To George Wythe
The dignity and stability of government in all its branches, the morals of the people, and every blessing of society, depend so much upon an upright and skilful administration of justice, that the judicial power ought to be distinct from both the legislative and executive, and independent upon both, that so it may be a check upon both, as both should be checks upon that. The judges, therefore, should always be men of learning and experience in the laws, of exemplary morals, great patience, calmness, coolness and attention; their minds should not be distracted with jarring interests; they should not be dependent upon any man, or body of men. To these ends they should hold estates for life in their offices, or, in other words, their commissions should be during good behaviour, and their salaries ascertained and established by law.
For misbehaviour, the grand inquest of the colony, the house of representatives, should impeach them before the governor and council, when they should have time and opportunity to make their defence; but if convicted, should be removed from their offices, and subjected to such other punishment as shall be thought proper.
MS not located. Text from an extract in Charleston (S.C.) Courier, 6 April 1803, where it is stated that the letter was written by TJ to Wythe in 1776.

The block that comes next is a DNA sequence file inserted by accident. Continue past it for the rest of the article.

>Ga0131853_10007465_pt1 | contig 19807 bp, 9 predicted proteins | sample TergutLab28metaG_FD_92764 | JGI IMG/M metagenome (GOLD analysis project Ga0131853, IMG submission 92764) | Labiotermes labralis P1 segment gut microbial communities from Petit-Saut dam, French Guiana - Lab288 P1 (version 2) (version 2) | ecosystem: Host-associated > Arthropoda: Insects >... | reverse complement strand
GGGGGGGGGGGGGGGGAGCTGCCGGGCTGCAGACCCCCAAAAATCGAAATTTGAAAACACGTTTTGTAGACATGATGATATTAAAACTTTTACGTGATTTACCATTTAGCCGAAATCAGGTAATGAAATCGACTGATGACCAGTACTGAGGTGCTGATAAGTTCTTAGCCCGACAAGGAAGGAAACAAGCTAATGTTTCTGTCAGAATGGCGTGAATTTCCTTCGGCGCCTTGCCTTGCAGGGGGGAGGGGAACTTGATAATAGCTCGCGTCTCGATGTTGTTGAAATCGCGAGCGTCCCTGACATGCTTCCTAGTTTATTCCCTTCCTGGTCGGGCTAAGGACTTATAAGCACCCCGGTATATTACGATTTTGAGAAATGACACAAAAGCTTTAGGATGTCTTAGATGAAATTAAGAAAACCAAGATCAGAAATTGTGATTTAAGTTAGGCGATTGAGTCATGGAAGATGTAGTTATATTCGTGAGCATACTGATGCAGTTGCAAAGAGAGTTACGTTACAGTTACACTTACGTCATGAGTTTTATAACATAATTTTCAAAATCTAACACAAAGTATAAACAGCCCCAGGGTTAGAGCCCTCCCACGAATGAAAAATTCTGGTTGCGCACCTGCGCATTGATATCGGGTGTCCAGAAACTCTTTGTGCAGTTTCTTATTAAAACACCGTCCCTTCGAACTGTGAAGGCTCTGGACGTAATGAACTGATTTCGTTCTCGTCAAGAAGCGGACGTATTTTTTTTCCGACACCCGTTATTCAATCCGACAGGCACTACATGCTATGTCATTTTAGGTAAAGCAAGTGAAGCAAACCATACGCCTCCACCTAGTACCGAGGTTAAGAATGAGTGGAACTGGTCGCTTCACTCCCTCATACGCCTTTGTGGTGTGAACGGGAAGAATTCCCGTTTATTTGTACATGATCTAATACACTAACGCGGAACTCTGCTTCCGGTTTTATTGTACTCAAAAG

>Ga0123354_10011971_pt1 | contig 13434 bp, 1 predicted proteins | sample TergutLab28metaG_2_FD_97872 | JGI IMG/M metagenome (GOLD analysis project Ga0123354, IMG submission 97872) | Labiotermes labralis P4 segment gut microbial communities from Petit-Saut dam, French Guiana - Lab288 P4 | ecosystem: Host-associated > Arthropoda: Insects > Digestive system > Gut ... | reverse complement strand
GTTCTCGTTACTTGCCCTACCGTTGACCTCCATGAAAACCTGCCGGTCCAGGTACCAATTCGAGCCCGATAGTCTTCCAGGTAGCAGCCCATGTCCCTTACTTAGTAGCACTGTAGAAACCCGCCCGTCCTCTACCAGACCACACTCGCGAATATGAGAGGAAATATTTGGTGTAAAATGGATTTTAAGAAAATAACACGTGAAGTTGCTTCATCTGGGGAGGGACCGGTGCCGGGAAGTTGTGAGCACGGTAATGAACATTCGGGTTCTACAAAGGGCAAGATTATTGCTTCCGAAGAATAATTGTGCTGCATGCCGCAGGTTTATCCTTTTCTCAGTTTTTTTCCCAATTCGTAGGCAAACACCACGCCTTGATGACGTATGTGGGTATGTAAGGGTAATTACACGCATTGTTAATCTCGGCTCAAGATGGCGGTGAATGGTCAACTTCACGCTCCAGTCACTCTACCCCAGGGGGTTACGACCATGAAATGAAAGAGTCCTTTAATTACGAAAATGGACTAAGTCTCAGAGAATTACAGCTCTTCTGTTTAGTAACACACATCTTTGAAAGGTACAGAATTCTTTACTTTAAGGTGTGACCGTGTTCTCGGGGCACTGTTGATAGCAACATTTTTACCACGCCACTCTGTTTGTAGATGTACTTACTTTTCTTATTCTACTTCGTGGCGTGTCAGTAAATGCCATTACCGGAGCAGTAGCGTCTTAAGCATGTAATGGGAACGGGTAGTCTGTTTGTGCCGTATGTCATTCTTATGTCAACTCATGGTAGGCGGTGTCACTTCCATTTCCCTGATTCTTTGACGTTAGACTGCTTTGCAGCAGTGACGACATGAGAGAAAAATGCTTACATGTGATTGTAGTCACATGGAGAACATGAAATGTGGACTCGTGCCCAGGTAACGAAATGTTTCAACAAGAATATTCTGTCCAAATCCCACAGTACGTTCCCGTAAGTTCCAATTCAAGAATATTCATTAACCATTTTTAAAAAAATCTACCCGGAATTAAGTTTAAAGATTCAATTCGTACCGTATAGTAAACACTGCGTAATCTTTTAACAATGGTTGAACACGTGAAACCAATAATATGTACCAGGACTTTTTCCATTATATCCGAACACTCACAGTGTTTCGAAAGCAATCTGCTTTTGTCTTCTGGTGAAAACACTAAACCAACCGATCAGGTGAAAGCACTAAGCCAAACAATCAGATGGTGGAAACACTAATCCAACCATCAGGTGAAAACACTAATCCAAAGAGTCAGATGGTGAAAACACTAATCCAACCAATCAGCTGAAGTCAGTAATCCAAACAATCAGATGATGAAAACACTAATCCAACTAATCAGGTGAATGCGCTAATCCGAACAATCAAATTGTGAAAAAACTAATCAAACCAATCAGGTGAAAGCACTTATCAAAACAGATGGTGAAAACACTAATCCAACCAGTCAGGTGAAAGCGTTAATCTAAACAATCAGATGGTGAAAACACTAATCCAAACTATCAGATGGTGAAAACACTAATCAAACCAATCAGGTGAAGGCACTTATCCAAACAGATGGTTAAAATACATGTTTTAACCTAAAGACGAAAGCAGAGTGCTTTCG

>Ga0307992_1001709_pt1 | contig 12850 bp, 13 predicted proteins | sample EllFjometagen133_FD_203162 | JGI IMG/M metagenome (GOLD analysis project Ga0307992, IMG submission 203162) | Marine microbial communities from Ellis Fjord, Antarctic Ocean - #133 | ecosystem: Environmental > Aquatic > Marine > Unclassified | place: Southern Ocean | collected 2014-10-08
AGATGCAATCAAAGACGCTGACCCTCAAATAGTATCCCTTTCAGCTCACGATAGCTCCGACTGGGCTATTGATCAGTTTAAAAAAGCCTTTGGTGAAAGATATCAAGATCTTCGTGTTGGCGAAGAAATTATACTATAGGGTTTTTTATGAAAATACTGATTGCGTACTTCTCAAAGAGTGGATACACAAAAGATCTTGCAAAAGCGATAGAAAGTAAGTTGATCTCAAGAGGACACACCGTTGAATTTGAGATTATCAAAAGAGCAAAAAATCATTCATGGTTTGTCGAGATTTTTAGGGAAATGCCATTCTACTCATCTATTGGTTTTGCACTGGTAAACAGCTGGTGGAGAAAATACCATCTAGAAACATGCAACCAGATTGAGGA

The text of this letter is highly suspect and the date uncertain. Wythe had left Congress on 13 June, and soon afterward (as we know from John Page’s letter of 6 July) TJ wrote him a letter that dealt with personal matters and that may have dealt with the Virginia Constitution. The present extract may have been taken from this missing letter, but both its substance and the circumstances under which the only version known came to light throw grave doubts upon its authenticity. The provisions for the Virginia judiciary stated in the extract do not wholly conform to any known plan proposed by TJ; for example, he advocated in his authentic proposals of this period that state officers be paid only expenses, not salaries. The extract was printed in the Courier as part of a violent Federalist attack upon the national administration during the controversy over the federal judiciary in 1803. How a personal letter written in 1776 by TJ to Wythe (who was still alive in 1803) could have come into a Charleston newspaper editor’s hands is not accounted for.